Springtime in Georgia is so beautiful. Before moving here in 2007, I can’t say I ever thought much about the state of Georgia or any of the beauty it contained. I had no idea that the oak trees and tall pines went on for miles and miles. Zac Brown had yet to sing these lyrics…
“Well I was raised up beneath the shade of a Georgia Pine
And that’s home you know
Sweet tea, pecan pie, and homemade wine
Where the peaches grow
And my house it’s not much to talk about
But it’s filled with love that’s grown in southern ground”
This new little slice of home, beneath those Georgia pines, also gifts us each year with something Zac forgot to mention in his lyrics; an invader that I’ll call ‘Agent Yellow’. That first Spring in Georgia, I remember making a big Southern rookie mistake. It was a beautiful day in early May; sun shining, warm temps, nice breeze. I did what all of us raised in the North would do – opened up every window to let the fresh air in, because there is nothing better than the smell of the fresh air blowing through the windows. Little did I know that my hardwood floors would soon glow yellow and, for what felt like days, I would wipe up this pesky ‘Agent Yellow’ powder from all over every surface of my home. So, THIS is why no one opened a window (because I was wondering why every home had their windows closed on these beautiful days) and turned the A/C.
Fast forward a decade; our windows stay closed in the spring (well, always) and we rotate between the A/C and heat every other day for about a month. Our screened porch gets covered with thick plastic that still does not keep the yellow glow fully on the outside. I dream of the weekend that I can get out the power washer to the surfaces on the outside and remove it all (which by the way, is coming soon).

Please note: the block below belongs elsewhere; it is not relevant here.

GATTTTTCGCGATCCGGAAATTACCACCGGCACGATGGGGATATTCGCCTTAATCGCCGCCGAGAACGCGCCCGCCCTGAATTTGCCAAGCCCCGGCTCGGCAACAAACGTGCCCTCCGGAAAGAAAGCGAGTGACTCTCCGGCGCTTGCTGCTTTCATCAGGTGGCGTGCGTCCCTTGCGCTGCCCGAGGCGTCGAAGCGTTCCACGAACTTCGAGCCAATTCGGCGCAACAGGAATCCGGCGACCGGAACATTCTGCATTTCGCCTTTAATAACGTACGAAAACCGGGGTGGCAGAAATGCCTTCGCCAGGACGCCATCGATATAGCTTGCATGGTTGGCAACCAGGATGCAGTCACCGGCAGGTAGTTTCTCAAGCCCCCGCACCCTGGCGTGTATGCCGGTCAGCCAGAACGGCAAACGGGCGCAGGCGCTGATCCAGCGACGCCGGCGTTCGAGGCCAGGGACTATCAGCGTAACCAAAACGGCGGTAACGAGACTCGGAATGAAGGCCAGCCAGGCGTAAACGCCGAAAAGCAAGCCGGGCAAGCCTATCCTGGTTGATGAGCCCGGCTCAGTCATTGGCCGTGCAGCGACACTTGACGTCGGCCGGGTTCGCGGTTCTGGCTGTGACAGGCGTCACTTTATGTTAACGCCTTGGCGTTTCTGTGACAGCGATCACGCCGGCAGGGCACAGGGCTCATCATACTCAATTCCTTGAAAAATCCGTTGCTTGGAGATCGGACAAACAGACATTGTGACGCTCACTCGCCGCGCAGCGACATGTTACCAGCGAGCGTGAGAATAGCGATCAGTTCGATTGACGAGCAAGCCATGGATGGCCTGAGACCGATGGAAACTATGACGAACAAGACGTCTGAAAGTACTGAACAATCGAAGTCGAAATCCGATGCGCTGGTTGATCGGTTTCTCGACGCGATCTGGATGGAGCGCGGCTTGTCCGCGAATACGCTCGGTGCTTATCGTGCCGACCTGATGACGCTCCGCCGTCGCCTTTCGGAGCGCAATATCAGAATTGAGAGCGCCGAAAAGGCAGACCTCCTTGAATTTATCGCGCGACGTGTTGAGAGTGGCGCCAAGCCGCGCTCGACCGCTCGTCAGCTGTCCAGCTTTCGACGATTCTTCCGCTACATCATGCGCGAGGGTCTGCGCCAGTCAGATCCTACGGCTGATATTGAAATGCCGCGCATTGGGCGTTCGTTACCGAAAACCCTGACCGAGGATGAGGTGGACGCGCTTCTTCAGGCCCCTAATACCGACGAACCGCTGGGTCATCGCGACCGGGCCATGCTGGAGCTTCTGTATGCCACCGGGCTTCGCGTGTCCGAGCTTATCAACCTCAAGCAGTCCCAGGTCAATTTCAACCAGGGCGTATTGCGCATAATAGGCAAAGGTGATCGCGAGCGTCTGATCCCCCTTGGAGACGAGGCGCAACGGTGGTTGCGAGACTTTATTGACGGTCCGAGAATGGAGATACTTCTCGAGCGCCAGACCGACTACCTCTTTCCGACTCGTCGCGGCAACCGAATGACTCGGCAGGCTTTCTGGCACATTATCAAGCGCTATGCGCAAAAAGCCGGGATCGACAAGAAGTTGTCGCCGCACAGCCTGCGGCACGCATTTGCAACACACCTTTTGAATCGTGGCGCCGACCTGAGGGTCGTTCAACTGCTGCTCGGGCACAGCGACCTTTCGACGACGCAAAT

When the rain comes, my praise hands go up. Wash it away, Lord, wash it away.
Despite ‘Agent Yellow’, Spring really is beautiful here. We live in a planned community, our neighborhood and surrounding ones. When the leaves come back for another year, the trees that line the main road seem so much bigger, so much more beautiful. When I look out my back window (or eventually through the screens minus the plastic), I see a florescent green glow, and my view of the other homes around me is almost completely blocked. The flowers have bloomed everywhere and are already due for a replacement, since the tulips have shed their petals.
When we had the opportunity to move to Georgia, God had big plans for our family. We didn’t know what awaited us, but we were hopeful for a change and a step forward. Neither my husband or I were raised to comfortably fly away from the nest, yet we were ready to create something new. It reminds me of those trees glowing florescent green in my back yard. They don’t know what’s coming; it could be days of sunshine, it could be the worst hurricane. But they are ready to take it on and begin new again.
Just as the leaves are glowing and growing, so is my hope and my faith. The dust falls, and from time to time, poisons my heart. I’m so grateful to have someone to wipe it away. Someone to rest my faith in when everything around me makes no sense. When parenting is HARD. When people are mean. When I’m mean. When my selfishness takes over.
This spring in Georgia has reminded me of the hope that awaits us when we step in faith and courage. The complete trust that comes with knowing that we have a God that loves us and calls us worthy of the calling we have received.
It took a courageous and faithful step, but I’ve found gratitude in that courage and decision (that we actually made twice). What we have found is that – ‘Up beneath the shade of the Georgia pine IS HOME YOU KNOW’.